Melky vs. Gardner

While Gardner and Cabrera are fairly similar in terms of offensive production, Gardner is clearly the better fielder. His UZR/150 games is 16.5, an excellent figure. Cabrera has not been a slouch in center, but his UZR/150 is 3.3, almost a full win and a half below Gardner. Gardner also has a better arm than Cabrera, saving 3.3 runs more than average and almost seven runs more than Melky. These numbers aren’t one year flukes either. We have limited data on Gardner, but Cabrera’s 3.3 runs above average is a three run improvement over his total last season, and well above anything before 2008.

This is not to take anything away from Melky Cabrera. He’s a very good fourth outfielder and is playing the best baseball of his career this season. He is more than capable of starting in the major leagues; he’s just going to be held to a higher standard while playing for the Yankees. It would hardly be unrealistic to see a scenario where Melky becomes a deadly weapon off the bench, particularly in a potential World Series match-up where his power from both sides of the plate could come in handy.…

Read more

Bobby Abargain

Remember Bobby Abreu?

After 2008, with a healthy Xavier Nady in tow and despite 2 1/2 very productive seasons in New York, the Yankee front office was fine with letting Abreu walk (he loves walking, so why not?). At the time, the move was considered the right one, especially since Abreu appeared to be on...

Read more

Counterpoint: Joba Got Squeezed

[image title=”location.php” size=”full” id=”6357″ align=”center” ]


Do you see the lower righthand corner, which is the inside corner to righties and outside corner to lefties? Derryl Cousins decided that this was not a strike. By doing so, he forced Joba away from the lower portion of the strikezone all night. As the following chart shows, most...

Read more

Joba-Posada Drama?

From Peter Abraham (LoHud):

Joe Girardi was in a weird mood after the game. He refused to say why he went to the mound to speak to Joba Chamberlain in the first inning. According to Chamberlain, it was to get the signs straightened out. I suspect it was more to keep Chamberlain and Posada from...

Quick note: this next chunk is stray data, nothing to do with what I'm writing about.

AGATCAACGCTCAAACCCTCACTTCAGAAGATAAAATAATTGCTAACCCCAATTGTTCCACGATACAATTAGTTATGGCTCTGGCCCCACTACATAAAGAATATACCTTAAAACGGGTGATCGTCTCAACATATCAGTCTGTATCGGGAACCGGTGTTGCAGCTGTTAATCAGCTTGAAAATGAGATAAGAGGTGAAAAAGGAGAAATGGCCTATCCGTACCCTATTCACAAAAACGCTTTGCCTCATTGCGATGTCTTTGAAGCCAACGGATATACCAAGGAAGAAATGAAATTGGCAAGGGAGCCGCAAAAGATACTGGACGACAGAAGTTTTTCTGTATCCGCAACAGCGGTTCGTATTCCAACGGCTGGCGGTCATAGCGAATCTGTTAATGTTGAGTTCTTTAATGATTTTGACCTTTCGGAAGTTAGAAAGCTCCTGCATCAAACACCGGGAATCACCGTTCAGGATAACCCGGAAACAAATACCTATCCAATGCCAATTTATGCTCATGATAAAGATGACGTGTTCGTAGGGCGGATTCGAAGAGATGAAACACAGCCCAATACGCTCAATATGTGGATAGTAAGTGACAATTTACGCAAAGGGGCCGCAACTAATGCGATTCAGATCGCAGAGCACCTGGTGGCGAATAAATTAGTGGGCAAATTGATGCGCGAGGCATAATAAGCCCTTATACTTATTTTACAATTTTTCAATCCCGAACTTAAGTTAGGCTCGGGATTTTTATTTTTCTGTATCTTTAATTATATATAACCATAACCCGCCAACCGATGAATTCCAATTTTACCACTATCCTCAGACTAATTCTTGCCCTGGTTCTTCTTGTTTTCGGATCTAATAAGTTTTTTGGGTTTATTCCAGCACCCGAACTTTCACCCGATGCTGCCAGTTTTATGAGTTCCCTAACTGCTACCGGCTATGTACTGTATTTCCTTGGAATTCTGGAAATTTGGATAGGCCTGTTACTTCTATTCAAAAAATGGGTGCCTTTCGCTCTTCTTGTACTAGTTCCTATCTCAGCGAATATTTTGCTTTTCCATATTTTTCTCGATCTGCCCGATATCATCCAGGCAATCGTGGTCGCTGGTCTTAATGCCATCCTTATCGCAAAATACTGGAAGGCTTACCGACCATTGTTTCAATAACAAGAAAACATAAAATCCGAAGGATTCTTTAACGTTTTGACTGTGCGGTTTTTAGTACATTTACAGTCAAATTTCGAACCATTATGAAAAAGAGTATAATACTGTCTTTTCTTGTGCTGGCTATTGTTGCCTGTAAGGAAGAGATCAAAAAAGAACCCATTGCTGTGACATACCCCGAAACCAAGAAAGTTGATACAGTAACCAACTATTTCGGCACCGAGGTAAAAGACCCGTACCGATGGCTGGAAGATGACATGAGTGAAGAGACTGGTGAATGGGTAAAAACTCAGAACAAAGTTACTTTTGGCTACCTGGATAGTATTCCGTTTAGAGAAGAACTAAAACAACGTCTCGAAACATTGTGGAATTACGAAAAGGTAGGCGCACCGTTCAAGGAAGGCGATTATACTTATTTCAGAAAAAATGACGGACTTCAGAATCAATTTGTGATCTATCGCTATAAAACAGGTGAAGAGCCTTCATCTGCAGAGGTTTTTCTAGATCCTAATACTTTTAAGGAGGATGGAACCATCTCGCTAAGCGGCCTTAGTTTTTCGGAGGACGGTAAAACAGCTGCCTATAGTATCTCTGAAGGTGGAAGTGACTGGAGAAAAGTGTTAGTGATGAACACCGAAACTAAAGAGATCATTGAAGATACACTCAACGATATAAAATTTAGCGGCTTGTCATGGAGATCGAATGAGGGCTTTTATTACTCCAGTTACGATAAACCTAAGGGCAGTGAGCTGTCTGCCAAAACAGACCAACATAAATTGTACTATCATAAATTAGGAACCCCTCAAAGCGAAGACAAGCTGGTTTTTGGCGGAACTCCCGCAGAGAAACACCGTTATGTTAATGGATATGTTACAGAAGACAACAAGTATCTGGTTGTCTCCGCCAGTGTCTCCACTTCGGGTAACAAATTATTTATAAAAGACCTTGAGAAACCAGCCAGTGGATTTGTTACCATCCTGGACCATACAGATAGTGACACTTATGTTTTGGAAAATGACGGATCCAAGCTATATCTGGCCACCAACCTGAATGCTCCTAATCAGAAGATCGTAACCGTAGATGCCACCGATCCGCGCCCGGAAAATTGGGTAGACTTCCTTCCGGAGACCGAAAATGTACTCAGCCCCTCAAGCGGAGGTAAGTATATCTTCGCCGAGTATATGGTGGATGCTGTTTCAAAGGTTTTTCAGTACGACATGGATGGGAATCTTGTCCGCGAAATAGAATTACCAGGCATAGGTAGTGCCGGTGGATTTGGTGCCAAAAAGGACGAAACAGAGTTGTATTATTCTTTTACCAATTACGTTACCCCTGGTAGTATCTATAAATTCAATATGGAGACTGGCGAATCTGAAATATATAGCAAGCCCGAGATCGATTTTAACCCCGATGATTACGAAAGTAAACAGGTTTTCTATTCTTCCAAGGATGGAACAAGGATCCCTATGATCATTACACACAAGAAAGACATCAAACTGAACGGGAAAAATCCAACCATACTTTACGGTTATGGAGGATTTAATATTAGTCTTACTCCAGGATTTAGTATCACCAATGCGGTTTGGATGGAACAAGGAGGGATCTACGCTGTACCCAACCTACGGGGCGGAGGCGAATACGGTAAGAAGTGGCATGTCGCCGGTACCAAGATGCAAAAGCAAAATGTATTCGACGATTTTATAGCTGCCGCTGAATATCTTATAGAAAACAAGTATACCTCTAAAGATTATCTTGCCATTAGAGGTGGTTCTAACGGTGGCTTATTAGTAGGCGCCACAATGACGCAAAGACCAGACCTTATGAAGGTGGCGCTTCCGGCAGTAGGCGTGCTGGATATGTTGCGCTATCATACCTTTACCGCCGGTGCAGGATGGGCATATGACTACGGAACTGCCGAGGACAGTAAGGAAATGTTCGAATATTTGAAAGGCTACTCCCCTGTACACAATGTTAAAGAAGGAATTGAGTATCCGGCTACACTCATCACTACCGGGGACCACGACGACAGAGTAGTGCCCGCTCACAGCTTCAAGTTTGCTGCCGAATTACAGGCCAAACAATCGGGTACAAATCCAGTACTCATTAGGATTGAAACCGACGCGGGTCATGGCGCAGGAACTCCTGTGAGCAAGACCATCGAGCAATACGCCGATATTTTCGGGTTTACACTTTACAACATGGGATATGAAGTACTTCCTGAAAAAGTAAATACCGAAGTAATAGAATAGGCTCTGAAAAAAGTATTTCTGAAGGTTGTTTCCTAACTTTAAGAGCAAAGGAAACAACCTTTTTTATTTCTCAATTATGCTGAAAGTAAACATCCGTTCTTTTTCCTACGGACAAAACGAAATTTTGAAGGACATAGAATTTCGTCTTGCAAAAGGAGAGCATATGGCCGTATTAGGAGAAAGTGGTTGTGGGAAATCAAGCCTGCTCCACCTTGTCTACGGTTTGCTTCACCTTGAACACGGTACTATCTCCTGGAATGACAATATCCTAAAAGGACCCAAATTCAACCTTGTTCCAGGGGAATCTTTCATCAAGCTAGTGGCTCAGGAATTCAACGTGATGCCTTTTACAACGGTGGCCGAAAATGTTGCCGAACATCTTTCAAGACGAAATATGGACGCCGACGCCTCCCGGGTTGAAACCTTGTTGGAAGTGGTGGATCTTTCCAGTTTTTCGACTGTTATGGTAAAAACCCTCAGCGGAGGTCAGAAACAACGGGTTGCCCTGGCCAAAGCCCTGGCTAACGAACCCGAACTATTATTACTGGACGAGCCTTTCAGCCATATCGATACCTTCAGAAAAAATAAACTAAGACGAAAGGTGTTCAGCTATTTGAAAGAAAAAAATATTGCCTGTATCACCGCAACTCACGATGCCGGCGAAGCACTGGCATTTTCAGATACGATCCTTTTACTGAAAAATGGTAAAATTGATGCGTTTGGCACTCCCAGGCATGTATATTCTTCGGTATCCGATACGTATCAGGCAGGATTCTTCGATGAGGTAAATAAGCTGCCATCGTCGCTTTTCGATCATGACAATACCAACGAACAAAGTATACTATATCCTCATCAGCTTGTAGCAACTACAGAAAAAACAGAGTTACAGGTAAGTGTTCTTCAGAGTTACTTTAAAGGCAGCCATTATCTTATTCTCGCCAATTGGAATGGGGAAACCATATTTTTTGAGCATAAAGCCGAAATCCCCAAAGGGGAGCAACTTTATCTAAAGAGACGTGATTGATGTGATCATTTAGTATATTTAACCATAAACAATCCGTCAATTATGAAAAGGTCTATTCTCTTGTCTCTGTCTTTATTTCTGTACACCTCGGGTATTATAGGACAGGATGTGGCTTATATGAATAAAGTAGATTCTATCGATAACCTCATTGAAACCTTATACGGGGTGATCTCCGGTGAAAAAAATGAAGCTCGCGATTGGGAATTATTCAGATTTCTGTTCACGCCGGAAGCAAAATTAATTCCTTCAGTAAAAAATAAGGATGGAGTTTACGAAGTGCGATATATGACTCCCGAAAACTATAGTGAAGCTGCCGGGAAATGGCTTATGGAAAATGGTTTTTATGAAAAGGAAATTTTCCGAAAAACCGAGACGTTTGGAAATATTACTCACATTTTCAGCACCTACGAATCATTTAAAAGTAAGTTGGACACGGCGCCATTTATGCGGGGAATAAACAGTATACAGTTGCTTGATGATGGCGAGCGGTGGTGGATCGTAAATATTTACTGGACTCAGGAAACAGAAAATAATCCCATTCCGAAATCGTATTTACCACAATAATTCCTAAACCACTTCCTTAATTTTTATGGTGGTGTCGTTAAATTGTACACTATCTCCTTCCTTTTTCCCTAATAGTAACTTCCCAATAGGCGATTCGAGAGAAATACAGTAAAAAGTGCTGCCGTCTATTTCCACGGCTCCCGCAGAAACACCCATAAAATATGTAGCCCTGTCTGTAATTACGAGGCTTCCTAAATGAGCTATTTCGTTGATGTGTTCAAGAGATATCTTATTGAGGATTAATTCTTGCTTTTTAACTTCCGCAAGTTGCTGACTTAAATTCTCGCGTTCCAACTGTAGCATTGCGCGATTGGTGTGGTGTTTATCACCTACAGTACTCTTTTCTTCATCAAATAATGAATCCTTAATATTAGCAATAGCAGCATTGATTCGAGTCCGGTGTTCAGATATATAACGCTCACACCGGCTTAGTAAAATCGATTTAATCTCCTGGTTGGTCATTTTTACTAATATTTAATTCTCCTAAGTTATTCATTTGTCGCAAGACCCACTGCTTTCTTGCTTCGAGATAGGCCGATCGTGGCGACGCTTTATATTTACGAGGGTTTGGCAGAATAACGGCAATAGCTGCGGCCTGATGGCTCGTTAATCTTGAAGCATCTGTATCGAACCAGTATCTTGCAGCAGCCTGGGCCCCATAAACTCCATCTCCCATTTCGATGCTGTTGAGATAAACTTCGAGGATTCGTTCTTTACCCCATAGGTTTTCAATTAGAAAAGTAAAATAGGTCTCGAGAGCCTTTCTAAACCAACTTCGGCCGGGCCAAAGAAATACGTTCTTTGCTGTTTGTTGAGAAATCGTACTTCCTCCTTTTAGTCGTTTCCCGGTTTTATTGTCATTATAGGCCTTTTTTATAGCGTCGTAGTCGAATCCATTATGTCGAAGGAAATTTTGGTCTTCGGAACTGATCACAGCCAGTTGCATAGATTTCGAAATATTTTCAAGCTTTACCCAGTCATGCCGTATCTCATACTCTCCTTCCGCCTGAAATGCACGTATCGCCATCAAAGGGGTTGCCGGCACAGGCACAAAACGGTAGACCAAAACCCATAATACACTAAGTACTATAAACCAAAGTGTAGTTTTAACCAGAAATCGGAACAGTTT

Read more

He walked SEVEN batters?

To lose that number of obvious strikes is, in a direct fashion, awful. But indirectly, it’s tough as well, as the pitcher no longer has any idea whether he’ll get the calls he should, and this in the bottom of the zone. Essentially, Cousins was forcing him to elevate above the bottom 15% of the strikezone and what happens when pitchers leave the balls up in the zone? Exactly.

Now, this isn’t to say Cousins was favoring the Red Sox over the Yankees–it’s to say that he was favoring the hitters over the pitchers, and that any critique of Joba’s pitching tonight should be viewed with this in mind.

Now for the bad news. If you want to take away a negative from tonight, there’s a big flashing one available. For his second start in a row, Joba had precisely zero swings and misses at balls in the strikezone.

Joba’s whiff rate was 10.7% in 2008, and that contributed to him being #1 in K/100 pitches in the AL (minimum 100 IP).…

Read more

Game 108: Red Sox 6, Yankees 13

Bronx Cheers:
Joba: Even with a six-run lead, Chamberlain seemed to lack confidence. He wasn’t awful and he picked up the win, but he was not the same pitcher we saw in his last three starts. In the end, Joba went 5 innings, gave up 4 runs on 6 hits (2 homeruns) and walked 7 batters.

BB: Yankee pitchers walked 12 batters. Luckily, the Red Sox rarely capitalized on the free passes.

Claggett: In the ninth inning he walked two, gave up two hits and two runs.

Curtain Calls:
Damon: Yankee Stadium was built for Johnny, who smacked his 20th round-tripper against his former team. He was 3-5 on the night, with 3 runs, and an RBI.

Teixeira: Teixiera went 3-4 with 2 runs, an RBI and a homerun. He also flashed his glove a few times, which I find never gets old.

Melky: He hit a monster three-run homerun that gave the Yankees the lead.…

Read more